“How many times a day do you pick up your phone to research, buy, book, compare or just browse for something? Your search presents endless pages of possible results of which you rarely scroll past the second page – that’s how impatient we’ve become in the digital age.
Now, think about how many times you think you find what you’re looking for, get that instant surge of excitement, click on the link only to discover that it’s not what you were looking for at all, or they don’t have the size, colour, availability, the page isn’t optimised for mobile checkout, the form takes longer than you have to complete it, the chat bot is offline and the phone number rings out.
If you do succeed in completing your action, how often has your ticket/ product arrived late, or the wrong booking/ size is sent, it’s damaged or it doesn’t come at all. Frustrated, you pick up your phone to make a complaint only to find that the person at the end of the line can’t find your order, isn’t authorised to help or doesn’t really care.
In the next few seconds, your emotions fluctuate from disappointment to frustration, and even possibly anger. The result? You promise never to deal with that company/ brand again.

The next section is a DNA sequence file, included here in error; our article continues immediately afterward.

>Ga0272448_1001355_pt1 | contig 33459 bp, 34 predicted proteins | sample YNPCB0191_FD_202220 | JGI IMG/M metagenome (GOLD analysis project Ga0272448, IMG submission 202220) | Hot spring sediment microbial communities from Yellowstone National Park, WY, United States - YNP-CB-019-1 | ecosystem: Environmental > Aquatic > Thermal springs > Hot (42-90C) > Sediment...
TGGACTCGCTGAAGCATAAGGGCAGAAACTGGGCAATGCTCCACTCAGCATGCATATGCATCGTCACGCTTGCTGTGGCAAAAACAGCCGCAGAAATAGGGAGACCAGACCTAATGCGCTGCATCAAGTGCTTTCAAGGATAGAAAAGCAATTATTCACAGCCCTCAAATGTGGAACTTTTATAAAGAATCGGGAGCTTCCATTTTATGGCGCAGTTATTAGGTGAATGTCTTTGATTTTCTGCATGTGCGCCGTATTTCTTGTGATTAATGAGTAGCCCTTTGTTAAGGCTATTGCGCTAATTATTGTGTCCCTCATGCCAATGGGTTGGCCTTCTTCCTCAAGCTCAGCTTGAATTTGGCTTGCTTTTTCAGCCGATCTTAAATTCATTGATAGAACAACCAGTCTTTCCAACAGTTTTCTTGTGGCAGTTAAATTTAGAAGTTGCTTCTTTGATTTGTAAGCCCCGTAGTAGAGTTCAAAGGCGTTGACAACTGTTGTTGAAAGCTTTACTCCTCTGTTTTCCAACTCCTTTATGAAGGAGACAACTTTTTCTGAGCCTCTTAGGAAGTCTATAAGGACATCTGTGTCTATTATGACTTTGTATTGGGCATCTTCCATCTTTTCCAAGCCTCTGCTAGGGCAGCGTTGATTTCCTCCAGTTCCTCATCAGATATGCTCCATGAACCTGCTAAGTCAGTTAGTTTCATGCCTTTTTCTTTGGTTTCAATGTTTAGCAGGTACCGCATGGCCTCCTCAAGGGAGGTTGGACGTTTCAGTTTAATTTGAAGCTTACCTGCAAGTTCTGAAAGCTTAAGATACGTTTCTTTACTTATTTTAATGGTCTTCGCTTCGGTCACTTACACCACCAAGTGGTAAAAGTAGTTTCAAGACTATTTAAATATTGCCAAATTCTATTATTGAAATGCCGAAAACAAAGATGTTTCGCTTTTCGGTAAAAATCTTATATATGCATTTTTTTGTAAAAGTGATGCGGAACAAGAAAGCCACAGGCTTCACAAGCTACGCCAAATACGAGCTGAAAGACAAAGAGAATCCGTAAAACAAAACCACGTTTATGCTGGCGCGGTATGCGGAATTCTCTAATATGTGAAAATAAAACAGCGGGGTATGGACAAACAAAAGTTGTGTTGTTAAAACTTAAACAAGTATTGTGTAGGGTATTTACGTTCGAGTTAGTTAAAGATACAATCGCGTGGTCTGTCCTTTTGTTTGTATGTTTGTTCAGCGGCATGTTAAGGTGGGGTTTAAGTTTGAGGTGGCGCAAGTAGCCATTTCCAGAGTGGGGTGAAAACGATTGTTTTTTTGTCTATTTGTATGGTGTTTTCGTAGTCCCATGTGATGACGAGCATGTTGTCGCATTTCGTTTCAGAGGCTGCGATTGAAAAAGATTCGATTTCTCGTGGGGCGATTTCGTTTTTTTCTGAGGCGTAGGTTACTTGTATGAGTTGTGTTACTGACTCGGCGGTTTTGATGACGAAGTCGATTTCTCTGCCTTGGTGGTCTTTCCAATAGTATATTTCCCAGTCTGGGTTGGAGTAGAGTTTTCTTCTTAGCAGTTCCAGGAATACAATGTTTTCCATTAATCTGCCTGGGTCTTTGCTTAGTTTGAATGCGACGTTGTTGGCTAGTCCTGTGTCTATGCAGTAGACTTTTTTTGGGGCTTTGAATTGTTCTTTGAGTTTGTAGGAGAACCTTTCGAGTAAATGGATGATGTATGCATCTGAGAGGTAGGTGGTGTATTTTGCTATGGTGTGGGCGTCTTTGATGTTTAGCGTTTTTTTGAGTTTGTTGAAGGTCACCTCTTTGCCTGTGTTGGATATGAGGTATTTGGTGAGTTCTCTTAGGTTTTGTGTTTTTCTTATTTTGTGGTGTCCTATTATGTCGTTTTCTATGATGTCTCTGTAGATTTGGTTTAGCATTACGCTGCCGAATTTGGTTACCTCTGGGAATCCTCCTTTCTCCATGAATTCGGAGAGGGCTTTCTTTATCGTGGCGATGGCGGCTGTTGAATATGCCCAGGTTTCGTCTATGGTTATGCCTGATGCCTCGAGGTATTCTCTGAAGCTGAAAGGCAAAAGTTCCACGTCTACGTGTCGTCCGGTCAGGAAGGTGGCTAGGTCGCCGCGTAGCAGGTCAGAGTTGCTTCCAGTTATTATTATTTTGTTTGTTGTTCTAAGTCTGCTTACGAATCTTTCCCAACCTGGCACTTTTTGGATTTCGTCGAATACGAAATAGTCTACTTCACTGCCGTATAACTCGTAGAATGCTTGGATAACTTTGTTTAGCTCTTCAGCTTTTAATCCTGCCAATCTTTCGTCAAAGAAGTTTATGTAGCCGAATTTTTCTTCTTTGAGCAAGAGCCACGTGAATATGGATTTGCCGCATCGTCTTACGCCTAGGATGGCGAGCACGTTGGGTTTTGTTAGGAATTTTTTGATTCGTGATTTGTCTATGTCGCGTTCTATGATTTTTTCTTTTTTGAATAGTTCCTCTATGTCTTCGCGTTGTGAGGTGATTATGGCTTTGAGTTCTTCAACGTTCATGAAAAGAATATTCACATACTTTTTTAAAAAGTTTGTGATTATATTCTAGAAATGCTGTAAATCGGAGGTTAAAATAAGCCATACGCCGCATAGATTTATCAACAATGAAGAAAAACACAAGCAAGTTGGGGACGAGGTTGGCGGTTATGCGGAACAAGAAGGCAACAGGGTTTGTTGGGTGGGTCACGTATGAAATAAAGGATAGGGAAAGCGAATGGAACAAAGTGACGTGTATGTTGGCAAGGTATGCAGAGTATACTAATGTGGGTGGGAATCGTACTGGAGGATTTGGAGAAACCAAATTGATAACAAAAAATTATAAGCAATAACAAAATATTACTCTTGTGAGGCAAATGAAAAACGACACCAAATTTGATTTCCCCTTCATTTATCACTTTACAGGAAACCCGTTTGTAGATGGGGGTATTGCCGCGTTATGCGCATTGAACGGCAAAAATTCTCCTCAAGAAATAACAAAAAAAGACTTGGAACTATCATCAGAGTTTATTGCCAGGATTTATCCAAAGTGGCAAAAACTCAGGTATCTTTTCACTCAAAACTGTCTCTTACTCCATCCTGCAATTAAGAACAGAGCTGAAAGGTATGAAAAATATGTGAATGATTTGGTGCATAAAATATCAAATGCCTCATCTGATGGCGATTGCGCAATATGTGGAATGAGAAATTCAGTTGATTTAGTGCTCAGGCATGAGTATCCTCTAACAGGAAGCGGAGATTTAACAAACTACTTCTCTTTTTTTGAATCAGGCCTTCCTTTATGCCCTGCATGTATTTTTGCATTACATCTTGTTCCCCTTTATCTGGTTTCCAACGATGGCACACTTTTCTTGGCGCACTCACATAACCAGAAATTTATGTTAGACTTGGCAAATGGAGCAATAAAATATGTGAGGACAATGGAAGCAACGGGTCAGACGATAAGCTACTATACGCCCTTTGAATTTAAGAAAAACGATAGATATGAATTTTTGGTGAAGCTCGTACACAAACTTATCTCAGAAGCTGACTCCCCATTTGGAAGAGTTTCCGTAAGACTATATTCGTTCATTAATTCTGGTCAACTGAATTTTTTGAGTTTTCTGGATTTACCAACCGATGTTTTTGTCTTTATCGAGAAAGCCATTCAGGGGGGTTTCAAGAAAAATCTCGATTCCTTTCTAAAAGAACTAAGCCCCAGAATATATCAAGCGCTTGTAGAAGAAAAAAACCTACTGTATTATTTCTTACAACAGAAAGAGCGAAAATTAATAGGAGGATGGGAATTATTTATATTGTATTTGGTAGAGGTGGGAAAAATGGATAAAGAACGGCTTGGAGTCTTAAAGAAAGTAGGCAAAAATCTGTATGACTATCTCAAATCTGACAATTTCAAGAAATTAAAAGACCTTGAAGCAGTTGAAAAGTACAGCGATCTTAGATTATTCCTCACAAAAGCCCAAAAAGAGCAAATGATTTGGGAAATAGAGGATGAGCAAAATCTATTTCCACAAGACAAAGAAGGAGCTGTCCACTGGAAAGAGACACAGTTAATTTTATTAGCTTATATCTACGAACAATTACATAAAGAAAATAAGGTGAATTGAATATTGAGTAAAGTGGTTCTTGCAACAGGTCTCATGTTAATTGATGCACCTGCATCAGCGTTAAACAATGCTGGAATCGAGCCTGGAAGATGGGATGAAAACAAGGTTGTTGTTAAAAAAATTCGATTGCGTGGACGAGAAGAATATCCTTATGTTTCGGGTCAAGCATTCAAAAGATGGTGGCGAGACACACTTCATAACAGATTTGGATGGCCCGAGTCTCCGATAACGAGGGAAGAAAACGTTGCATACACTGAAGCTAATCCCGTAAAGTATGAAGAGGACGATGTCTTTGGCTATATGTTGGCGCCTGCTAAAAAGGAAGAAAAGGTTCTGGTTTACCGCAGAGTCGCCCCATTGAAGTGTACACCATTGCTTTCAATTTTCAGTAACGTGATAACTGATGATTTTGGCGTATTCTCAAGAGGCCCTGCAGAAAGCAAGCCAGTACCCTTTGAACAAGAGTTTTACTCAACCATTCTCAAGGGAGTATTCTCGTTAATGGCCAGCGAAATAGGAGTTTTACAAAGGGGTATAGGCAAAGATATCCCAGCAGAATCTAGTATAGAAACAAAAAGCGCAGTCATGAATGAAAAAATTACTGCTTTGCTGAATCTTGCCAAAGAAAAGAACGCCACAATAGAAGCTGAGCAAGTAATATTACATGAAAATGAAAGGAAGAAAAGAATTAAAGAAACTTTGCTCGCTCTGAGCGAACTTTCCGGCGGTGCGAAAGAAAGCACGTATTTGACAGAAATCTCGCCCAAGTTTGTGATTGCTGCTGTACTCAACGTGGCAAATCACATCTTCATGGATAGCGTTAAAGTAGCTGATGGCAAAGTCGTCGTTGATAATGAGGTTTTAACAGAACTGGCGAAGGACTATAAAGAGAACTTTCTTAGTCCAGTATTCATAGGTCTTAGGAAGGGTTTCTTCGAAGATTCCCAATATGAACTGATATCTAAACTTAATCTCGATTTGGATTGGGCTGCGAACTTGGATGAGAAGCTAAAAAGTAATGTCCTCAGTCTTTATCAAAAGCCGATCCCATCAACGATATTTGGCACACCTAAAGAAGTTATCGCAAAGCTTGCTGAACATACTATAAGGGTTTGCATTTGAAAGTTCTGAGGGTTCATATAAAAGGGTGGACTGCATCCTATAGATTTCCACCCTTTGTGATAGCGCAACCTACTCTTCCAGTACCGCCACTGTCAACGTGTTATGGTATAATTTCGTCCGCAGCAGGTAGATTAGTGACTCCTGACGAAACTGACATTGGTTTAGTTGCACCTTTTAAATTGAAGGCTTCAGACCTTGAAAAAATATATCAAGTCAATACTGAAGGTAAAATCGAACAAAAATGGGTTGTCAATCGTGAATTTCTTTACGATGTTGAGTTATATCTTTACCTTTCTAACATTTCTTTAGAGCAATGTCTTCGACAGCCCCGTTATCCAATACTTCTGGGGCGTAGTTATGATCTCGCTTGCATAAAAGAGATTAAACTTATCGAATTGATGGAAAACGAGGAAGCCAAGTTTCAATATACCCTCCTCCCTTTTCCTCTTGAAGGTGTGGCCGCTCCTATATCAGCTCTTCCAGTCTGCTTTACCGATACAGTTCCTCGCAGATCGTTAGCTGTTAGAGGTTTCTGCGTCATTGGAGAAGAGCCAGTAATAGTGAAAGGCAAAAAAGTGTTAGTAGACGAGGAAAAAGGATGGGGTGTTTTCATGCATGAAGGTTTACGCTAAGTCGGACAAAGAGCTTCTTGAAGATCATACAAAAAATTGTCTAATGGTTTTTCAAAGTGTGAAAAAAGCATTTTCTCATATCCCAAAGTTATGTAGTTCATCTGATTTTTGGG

You may feel so frustrated that you decide to share your experience to ensure no-one else has to experience it. You immediately open your preferred social channel to vent your frustration to the world and warn others to avoid it like the plague. That’s all it takes. That company/ brand’s reputation is instantly at risk.
At this point, if the company is quick enough, they can still recover by publicly answering with an apology, a promise of reimbursement/ replacement, and a voucher for your next visit. Great, your frustration is quenched and you’re satisfied – for now.
However, if the company doesn’t act fast enough and then receives other similar complaints.. It could be game over – the company is at risk of becoming extinct like so many other brands we’ve seen – just ask Blockbuster or Thomas Cook.
That’s the speed of the digital world in which we live.”